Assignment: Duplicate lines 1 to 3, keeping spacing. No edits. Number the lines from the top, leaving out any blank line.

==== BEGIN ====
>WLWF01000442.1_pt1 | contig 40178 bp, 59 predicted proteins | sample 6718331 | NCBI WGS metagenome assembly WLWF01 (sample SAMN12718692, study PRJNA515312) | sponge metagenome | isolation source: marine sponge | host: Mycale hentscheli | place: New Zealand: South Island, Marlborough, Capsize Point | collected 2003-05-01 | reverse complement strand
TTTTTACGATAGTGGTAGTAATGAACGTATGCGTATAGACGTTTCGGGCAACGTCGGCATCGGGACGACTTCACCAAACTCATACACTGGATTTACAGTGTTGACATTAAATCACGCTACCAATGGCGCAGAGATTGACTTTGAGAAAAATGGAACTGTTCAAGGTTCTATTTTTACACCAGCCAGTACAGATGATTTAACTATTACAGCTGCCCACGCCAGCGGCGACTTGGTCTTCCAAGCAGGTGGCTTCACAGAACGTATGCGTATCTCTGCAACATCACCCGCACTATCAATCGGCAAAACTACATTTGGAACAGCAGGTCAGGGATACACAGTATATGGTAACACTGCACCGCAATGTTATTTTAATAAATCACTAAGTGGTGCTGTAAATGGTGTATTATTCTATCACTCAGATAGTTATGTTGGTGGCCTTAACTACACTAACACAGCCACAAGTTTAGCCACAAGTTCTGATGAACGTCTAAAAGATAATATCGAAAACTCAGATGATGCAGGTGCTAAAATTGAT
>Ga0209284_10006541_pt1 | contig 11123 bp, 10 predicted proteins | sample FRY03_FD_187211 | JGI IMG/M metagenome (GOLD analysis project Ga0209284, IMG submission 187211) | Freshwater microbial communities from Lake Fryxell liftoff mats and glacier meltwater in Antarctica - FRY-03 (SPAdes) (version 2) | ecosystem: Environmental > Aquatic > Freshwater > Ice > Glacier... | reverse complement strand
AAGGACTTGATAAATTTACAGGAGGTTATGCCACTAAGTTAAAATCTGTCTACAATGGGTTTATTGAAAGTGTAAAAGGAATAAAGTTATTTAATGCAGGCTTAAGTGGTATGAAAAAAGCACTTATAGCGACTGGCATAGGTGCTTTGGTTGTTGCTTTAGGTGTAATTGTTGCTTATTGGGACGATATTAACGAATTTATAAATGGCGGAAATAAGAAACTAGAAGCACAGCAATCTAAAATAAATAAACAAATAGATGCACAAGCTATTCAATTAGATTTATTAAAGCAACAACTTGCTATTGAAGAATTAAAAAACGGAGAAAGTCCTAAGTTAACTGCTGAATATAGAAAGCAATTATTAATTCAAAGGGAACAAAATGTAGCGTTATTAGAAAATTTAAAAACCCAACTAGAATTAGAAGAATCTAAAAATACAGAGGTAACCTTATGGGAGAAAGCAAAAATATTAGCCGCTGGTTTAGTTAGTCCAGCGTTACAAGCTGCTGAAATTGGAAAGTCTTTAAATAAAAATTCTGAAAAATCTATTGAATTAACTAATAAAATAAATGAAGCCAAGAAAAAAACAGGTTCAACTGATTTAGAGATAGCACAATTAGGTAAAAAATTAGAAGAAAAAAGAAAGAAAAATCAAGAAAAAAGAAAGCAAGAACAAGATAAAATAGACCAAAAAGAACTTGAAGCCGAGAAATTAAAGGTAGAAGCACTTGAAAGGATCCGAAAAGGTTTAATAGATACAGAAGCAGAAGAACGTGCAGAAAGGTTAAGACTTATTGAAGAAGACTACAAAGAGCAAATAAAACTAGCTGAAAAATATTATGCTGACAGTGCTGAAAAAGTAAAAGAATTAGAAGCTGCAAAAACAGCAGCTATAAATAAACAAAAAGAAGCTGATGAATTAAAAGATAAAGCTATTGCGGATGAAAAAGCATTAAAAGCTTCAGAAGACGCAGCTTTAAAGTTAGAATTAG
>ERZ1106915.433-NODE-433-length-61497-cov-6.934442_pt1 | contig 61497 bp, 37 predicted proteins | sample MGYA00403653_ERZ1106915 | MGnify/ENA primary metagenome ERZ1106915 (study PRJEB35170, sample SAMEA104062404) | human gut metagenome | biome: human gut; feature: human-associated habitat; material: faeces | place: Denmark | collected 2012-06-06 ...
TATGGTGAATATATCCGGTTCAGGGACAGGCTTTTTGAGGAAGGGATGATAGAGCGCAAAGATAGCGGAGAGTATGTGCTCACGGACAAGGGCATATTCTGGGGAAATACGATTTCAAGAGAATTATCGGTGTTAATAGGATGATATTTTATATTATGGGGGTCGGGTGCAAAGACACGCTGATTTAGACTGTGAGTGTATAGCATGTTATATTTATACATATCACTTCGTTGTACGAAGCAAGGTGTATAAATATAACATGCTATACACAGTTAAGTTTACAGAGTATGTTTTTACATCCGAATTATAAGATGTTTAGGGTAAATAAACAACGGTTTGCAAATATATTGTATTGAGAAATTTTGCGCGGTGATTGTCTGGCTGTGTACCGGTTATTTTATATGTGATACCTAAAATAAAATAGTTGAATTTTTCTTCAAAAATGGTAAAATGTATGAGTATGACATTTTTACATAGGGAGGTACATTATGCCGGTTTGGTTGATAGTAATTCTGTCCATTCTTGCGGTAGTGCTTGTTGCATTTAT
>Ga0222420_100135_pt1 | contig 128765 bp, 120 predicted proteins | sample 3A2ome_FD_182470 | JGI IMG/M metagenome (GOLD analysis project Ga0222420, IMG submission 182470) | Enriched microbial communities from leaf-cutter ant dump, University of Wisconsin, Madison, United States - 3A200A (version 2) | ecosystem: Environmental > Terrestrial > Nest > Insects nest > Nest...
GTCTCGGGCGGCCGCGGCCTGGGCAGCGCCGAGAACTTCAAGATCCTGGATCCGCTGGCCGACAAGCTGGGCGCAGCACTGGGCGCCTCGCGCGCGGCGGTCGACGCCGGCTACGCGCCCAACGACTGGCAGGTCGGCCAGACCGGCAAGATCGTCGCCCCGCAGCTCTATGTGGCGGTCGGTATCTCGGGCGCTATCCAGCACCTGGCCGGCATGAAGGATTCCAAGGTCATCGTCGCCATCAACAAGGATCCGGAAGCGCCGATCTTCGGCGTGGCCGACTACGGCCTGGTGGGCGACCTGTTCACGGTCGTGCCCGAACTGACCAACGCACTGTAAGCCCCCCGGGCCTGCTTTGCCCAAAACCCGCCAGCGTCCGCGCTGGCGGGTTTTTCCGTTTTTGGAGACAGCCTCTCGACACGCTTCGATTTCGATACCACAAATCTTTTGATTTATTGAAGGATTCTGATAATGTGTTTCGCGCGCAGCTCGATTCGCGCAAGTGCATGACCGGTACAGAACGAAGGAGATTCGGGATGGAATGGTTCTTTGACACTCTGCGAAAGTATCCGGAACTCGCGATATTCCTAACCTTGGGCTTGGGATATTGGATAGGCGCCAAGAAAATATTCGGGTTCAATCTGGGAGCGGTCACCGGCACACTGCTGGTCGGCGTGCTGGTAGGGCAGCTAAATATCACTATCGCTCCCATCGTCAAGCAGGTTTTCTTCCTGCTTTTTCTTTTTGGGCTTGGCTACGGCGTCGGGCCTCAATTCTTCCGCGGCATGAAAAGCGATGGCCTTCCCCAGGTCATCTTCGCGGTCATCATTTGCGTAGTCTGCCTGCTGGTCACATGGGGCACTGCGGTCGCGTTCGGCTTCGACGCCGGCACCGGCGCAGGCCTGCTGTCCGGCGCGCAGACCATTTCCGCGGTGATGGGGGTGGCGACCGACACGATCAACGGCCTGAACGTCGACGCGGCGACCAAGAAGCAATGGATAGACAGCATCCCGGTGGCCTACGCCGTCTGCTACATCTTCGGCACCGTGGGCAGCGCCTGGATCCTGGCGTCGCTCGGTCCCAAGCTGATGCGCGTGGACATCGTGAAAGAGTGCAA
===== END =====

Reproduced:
>WLWF01000442.1_pt1 | contig 40178 bp, 59 predicted proteins | sample 6718331 | NCBI WGS metagenome assembly WLWF01 (sample SAMN12718692, study PRJNA515312) | sponge metagenome | isolation source: marine sponge | host: Mycale hentscheli | place: New Zealand: South Island, Marlborough, Capsize Point | collected 2003-05-01 | reverse complement strand
TTTTTACGATAGTGGTAGTAATGAACGTATGCGTATAGACGTTTCGGGCAACGTCGGCATCGGGACGACTTCACCAAACTCATACACTGGATTTACAGTGTTGACATTAAATCACGCTACCAATGGCGCAGAGATTGACTTTGAGAAAAATGGAACTGTTCAAGGTTCTATTTTTACACCAGCCAGTACAGATGATTTAACTATTACAGCTGCCCACGCCAGCGGCGACTTGGTCTTCCAAGCAGGTGGCTTCACAGAACGTATGCGTATCTCTGCAACATCACCCGCACTATCAATCGGCAAAACTACATTTGGAACAGCAGGTCAGGGATACACAGTATATGGTAACACTGCACCGCAATGTTATTTTAATAAATCACTAAGTGGTGCTGTAAATGGTGTATTATTCTATCACTCAGATAGTTATGTTGGTGGCCTTAACTACACTAACACAGCCACAAGTTTAGCCACAAGTTCTGATGAACGTCTAAAAGATAATATCGAAAACTCAGATGATGCAGGTGCTAAAATTGAT
>Ga0209284_10006541_pt1 | contig 11123 bp, 10 predicted proteins | sample FRY03_FD_187211 | JGI IMG/M metagenome (GOLD analysis project Ga0209284, IMG submission 187211) | Freshwater microbial communities from Lake Fryxell liftoff mats and glacier meltwater in Antarctica - FRY-03 (SPAdes) (version 2) | ecosystem: Environmental > Aquatic > Freshwater > Ice > Glacier... | reverse complement strand